Anti-death penalty group brings message of forgiveness | News | Pittsburgh | Pittsburgh City Paper

Anti-death penalty group brings message of forgiveness


The phrase the Rev. Walt Everett wanted to hear most in the trial of his son's murderer wasn't "life in prison" or "execution by lethal injection." It was something that the man convicted of the crime, Mike Carlucci, said at the sentencing hearing itself: "I'm sorry."

"I believe I needed to hear that more than anything else," Everett said.

Everett was in Pittsburgh last week to share his son's story, his path to forgiveness and his humanistic views toward the death penalty. His appearance was among several events sponsored by Pittsburgh's Faith-in-Action group

"I am willing to work as hard as I can to abolish the death penalty," says Everett. "When the state executes somebody, they're eliminating that which they claim to abhor."

Faith-in-Action strives to raise awareness of the death penalty with various faith communities.

"We joined together because all of us believed that our faith calls us to oppose the death penalty," says Vivienne Selia, a spokeswoman for Faith-in-Action.

Everett's son, Scott, was murdered on July 26, 1987 in his apartment building. He was 24 years old. Months after his son had been killed, the state prosecutor asked Everett to come in and discuss the case. He presented a plea-bargain deal, one that involved a guilty plea with a 10-year sentence of which five would be suspended. Everett was livid.

When it came time for Carlucci to be sentenced, Everett sat at the witness stand and gave an impassioned, 10-minute delivery of how Carlucci had ripped apart his life. Everett walked away from the stand, and sat with his family as they listened to Carlucci's words:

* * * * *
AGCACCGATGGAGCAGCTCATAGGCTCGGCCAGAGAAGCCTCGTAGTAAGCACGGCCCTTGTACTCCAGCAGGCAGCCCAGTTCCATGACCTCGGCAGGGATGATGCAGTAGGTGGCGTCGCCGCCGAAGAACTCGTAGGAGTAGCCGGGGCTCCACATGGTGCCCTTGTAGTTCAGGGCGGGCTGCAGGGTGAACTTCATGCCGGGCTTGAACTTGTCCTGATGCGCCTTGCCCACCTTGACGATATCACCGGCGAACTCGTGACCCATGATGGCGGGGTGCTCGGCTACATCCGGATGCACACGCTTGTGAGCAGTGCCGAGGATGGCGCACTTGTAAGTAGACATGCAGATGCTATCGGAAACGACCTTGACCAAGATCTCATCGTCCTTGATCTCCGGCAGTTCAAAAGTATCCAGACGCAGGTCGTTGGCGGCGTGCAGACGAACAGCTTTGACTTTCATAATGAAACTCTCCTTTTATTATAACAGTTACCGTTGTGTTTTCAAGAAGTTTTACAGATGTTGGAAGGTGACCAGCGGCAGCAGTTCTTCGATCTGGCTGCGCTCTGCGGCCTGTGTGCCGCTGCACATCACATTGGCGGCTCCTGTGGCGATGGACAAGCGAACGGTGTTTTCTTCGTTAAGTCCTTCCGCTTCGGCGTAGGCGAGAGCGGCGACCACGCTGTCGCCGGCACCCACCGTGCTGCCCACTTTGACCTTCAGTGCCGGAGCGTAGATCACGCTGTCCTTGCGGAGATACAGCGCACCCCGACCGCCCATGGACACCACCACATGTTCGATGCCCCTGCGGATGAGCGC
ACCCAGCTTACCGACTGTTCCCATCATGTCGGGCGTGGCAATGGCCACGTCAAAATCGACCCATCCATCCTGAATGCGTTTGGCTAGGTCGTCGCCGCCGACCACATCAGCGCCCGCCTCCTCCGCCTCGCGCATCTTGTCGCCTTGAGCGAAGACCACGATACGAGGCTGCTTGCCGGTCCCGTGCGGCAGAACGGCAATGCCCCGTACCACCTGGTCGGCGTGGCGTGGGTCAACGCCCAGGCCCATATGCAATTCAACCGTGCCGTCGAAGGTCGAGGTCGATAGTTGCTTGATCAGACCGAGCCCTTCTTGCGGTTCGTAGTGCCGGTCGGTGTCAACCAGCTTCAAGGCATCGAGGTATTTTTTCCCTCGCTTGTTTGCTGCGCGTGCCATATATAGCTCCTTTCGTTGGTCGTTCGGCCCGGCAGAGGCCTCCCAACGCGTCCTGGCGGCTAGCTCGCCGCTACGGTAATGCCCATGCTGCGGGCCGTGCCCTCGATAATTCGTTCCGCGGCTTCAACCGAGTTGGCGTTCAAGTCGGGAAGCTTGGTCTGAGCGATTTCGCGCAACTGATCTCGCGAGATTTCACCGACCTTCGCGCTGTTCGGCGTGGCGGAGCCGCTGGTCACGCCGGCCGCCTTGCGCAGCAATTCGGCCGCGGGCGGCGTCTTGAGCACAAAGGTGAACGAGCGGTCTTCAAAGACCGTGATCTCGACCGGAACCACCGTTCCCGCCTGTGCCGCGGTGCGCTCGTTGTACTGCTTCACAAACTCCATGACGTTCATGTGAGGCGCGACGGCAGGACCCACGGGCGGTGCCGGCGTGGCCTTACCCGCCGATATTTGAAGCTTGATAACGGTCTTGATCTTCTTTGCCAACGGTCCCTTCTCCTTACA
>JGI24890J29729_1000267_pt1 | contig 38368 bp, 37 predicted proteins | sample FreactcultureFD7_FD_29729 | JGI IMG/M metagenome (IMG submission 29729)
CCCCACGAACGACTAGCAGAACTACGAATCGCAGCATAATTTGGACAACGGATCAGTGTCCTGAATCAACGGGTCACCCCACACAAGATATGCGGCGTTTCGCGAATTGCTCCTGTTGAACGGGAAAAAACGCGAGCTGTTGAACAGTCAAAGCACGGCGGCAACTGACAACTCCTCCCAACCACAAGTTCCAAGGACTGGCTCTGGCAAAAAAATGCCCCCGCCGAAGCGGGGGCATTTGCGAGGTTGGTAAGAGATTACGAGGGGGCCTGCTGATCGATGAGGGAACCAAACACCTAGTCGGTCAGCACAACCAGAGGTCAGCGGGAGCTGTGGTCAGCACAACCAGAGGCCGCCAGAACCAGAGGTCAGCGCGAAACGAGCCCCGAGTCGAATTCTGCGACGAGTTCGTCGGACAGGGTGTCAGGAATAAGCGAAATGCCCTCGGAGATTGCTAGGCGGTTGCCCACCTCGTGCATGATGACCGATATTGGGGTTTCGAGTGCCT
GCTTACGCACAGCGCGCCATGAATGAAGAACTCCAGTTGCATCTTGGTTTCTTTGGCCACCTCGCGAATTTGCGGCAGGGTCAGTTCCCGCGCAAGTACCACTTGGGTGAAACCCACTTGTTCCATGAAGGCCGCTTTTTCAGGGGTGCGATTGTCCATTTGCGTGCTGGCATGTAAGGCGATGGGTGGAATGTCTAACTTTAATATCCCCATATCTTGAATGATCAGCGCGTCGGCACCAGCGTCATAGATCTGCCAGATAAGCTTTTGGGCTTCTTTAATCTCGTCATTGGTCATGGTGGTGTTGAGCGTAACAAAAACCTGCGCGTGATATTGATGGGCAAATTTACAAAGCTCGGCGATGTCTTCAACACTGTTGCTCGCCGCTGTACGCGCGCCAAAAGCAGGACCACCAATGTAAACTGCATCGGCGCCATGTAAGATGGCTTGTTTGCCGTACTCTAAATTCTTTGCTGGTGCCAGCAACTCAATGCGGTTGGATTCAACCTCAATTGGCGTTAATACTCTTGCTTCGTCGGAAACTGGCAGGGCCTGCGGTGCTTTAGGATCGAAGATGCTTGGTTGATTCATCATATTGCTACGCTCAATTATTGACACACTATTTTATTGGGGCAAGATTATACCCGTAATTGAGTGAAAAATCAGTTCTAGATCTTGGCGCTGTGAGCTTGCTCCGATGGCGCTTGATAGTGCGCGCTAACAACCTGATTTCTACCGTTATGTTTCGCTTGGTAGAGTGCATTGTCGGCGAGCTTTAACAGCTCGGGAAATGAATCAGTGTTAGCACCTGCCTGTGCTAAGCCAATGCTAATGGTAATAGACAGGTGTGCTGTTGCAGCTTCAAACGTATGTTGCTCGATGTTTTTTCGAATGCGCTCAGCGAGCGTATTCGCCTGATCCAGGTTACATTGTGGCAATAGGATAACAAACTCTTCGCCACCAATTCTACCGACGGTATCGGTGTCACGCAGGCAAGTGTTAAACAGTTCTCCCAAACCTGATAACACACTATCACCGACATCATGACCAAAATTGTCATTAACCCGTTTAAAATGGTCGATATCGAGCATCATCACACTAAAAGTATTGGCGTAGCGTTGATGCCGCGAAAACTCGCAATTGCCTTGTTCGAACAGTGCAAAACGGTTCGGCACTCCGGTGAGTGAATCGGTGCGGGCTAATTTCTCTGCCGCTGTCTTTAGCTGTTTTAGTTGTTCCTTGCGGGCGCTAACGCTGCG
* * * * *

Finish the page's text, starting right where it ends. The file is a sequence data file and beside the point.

"I'm sorry I killed Scott Everett. I wish I could bring him back but I can't. These must be empty words to the Everetts, but I can't think of anything else to say," Everett recalled Carlucci saying.

Everett then had an epiphany: He had to forgive his son's killer. On the anniversary of his son's death, Everett wrote a letter to Carlucci ultimately forgiving him for his senseless crime.

"Those were the hardest words I've ever written," Everett said.

Three weeks later while Everett was away from home, Carlucci sent his response. After several letters were exchanged, Carlucci asked if Everett would visit him in prison. The two formed a friendship and Everett testified for Carlucci and helped him get parole. He has worked for the same trucking company for 16 years.

"Mike is a very special person," Everett said. "There is a deep love between us. Mike is a new person; he is a gift to society today."

Now Everett shares his story with high school assemblies, church communities and anti-death penalty groups urging his audiences to create a restorative justice system, rather than a traditional retributive system.

"The world is way ahead of us and we've got to catch up."

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By Mars Johnson